20 Sep Human Rights Watch Detained and Thrown Out of Venezuela
The New York Times and Washington Post (and lots of other places) report today (Saturday, September 20, 2008) that the two senior executives of the Human Rights Watch Americas Division, executive director Jose Miguel Vivanco and deputy director Daniel Wilkinson, were detained by Venezuelan security personnel in Caracas and placed on a plane to Brazil. From the NYT:
Armed men in uniforms apprehended José Miguel Vivanco, a Chilean citizen who is the Americas director for the New York-based group, and Daniel Wilkinson, an American who is deputy director for the Americas, and placed them on a flight to São Paulo, Brazil, where they arrived on Friday morning.
“About 20 men, some of them in military uniform, intercepted us when we arrived at our hotel after returning from dinner Thursday night,” Mr. Vivanco said in a telephone interview from São Paulo. He said he struggled briefly with the security officials when he tried to send a message on his BlackBerry to The New York Times about the expulsion.
The officials then disabled the BlackBerries of the two men and prevented them from contacting anyone in Venezuela, including diplomats from the embassies of Chile or the United States. “They informed us of our apprehension and told us they had entered our rooms and had packed our belongings,” Mr. Vivanco said.
People who have read my writings on human rights know that I have plenty of disagreements with Human Rights Watch on various matters of law, policy, the direction of the human rights movement, etc. In twenty or so years, however, I have almost never had an issue with its factual reporting, even when I disagreed with its interpretation of it. I have never had any questions about the veracity of its reporting in Latin America over all these years. Jose Miguel Vivanco, whom I have known for decades, is a person of unshakeable integrity. So I just take it as more Chavez thuggishness when he throws HRW out of the country. It’s not as if HRW has not been equally tough on the Uribe government in Columbia in its reporting.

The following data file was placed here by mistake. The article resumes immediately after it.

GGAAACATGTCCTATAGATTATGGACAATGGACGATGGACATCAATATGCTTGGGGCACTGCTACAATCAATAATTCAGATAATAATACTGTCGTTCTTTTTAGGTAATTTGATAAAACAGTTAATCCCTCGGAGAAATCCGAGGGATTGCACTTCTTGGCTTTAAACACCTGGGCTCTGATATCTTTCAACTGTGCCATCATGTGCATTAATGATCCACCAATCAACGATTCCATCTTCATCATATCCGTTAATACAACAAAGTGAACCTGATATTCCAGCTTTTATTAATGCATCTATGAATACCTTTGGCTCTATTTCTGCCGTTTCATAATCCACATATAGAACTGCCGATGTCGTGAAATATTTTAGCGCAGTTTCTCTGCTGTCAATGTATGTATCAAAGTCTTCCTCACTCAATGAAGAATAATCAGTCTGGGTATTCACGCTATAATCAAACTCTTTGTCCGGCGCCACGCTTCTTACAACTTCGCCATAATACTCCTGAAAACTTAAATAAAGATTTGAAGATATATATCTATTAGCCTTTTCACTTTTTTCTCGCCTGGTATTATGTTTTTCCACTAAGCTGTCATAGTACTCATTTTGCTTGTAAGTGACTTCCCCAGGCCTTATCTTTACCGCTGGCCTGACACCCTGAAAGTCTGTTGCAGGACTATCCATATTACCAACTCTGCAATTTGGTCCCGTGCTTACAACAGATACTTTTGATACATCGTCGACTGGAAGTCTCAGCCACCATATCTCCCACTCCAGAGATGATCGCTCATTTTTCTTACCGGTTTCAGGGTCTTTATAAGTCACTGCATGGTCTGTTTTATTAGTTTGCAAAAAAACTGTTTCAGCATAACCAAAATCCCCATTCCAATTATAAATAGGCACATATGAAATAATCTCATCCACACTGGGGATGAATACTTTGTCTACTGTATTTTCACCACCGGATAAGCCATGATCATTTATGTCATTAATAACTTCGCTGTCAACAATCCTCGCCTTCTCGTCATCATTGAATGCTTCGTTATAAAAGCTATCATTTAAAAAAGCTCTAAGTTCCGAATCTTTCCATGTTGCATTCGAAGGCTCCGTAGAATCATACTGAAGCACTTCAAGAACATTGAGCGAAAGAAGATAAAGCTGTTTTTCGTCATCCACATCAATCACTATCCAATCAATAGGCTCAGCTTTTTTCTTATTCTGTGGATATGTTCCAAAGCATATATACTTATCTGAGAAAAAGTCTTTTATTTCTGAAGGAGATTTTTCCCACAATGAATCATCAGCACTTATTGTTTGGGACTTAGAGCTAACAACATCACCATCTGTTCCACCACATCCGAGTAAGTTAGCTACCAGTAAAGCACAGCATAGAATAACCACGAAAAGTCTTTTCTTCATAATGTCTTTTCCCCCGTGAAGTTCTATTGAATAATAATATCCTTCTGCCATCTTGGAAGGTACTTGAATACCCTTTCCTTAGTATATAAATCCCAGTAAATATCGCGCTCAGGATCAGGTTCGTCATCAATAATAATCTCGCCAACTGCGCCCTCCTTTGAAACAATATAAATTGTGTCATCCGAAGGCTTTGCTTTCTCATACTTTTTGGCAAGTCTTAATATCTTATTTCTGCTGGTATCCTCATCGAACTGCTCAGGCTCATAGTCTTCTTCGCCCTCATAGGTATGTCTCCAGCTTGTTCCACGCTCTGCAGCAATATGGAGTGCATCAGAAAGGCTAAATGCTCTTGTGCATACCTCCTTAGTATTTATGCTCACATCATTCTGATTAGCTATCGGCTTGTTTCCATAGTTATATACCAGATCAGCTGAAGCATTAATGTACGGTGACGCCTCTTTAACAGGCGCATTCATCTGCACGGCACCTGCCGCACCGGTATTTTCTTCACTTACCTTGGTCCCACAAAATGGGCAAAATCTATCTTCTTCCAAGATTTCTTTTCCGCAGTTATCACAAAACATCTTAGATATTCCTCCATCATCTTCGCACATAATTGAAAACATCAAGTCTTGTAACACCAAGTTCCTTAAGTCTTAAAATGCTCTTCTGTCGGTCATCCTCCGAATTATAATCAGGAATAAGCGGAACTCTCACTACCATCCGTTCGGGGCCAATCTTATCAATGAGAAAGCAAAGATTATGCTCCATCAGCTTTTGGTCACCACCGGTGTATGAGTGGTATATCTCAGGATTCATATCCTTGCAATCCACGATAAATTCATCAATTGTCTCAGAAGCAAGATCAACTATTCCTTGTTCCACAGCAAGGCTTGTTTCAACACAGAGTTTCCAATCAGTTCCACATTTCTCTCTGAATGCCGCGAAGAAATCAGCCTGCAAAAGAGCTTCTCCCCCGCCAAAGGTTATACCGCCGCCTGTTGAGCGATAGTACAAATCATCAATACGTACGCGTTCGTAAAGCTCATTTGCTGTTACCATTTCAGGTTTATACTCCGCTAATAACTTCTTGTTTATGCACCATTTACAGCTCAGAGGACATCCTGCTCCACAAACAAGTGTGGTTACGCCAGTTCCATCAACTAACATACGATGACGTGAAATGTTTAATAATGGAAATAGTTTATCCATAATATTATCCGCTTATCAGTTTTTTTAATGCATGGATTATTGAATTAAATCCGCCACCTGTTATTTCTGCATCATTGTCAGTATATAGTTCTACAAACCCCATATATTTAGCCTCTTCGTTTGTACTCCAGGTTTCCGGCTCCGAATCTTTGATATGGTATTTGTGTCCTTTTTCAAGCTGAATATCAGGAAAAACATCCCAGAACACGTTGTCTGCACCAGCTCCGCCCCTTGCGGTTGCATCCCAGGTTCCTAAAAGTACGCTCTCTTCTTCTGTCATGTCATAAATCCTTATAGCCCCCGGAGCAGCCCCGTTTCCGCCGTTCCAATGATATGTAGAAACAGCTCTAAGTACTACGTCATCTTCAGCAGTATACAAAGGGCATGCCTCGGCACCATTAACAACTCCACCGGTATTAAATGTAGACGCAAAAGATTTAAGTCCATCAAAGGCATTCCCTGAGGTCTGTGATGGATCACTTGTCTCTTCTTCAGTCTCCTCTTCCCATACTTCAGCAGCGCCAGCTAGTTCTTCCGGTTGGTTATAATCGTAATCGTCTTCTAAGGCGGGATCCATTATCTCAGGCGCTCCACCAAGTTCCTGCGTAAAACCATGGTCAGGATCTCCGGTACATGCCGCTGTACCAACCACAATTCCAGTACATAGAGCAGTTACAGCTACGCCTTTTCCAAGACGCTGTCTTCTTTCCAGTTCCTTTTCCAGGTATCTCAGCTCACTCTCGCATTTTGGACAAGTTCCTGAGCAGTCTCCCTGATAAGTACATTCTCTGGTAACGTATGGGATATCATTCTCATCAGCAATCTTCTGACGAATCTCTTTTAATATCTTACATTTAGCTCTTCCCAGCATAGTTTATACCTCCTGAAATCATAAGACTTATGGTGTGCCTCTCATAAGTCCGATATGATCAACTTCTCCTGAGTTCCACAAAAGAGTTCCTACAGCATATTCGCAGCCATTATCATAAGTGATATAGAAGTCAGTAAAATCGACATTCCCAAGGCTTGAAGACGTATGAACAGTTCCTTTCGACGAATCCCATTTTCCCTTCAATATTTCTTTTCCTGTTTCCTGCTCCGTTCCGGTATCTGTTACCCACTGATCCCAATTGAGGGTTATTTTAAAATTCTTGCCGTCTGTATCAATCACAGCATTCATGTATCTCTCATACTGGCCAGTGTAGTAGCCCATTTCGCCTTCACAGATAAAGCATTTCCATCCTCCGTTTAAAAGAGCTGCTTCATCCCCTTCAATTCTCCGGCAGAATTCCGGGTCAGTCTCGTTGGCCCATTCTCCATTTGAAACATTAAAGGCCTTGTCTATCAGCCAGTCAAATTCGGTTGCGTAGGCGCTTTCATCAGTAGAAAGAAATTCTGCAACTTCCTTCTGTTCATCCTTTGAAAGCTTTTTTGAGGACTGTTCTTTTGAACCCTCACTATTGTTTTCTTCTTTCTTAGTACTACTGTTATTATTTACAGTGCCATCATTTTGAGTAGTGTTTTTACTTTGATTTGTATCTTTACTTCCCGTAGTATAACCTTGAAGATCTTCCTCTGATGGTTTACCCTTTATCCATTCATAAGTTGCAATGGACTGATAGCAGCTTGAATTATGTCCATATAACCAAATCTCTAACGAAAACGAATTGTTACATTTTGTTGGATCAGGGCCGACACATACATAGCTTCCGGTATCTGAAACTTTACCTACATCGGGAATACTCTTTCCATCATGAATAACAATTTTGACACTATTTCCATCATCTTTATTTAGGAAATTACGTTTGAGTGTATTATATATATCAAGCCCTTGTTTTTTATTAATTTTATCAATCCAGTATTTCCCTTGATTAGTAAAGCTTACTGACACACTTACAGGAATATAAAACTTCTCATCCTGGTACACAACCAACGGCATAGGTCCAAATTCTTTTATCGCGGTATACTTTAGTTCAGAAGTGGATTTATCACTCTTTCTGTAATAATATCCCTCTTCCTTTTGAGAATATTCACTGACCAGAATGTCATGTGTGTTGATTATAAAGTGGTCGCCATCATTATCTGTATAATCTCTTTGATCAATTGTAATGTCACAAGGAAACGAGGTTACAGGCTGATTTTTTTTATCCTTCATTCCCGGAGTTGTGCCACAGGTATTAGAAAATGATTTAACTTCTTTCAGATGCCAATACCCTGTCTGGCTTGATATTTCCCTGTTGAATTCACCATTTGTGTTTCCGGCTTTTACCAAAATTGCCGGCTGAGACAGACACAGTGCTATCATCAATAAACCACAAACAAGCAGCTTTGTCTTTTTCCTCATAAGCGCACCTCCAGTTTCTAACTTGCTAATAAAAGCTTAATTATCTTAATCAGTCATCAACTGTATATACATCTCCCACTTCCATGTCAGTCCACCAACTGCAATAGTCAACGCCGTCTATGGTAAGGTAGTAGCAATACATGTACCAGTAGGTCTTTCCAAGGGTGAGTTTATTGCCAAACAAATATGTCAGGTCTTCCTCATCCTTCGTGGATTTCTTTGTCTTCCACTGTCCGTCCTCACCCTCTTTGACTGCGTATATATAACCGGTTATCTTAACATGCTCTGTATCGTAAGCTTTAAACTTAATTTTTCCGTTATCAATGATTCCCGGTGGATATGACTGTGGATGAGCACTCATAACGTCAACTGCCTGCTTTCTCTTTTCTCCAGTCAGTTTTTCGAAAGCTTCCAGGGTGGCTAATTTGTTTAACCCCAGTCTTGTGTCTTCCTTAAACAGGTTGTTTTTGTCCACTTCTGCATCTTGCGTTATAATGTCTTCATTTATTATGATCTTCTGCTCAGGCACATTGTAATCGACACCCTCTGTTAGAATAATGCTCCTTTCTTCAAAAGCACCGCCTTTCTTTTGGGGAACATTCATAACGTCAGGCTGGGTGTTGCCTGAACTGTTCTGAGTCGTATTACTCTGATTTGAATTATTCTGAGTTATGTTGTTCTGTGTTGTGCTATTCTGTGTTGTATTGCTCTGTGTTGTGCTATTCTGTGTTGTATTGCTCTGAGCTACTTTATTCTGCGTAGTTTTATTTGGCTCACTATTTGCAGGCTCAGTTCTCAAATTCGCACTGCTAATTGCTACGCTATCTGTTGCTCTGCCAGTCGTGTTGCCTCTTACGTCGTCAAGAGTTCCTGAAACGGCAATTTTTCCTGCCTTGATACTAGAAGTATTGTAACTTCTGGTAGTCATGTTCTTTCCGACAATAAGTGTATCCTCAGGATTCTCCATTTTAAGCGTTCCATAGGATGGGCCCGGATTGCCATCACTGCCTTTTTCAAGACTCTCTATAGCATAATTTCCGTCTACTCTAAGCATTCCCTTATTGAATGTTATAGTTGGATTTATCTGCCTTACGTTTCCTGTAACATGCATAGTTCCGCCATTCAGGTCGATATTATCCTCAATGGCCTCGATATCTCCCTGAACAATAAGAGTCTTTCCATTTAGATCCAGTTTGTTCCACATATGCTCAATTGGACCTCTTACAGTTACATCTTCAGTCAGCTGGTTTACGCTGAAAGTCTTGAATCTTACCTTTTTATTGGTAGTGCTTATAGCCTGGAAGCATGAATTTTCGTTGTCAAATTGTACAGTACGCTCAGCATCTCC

(The former director of HRW, and now president of the Open Society Institute, Aryeh Neier, once told me that he regarded as perhaps his finest moment at HRW as when, after having issued many reports on murders, disappearances, all sorts of stuff by the US backed contras in Nicaragua in the 1980s, HRW’s Americas division issued a report on death squads run by the Sandinistas; it provoked a storm of protest among left-wing supporters of the Sandinistas, who could not believe that a human rights organization could criticize anything on the left, including a famous denunciation of HRW, its Americas director Juan Mendez (lately special advisor to the UN SG on genocide and currently president of the International Center on Transitional Justice in New York), and Neier as … “poisonously neutral.”)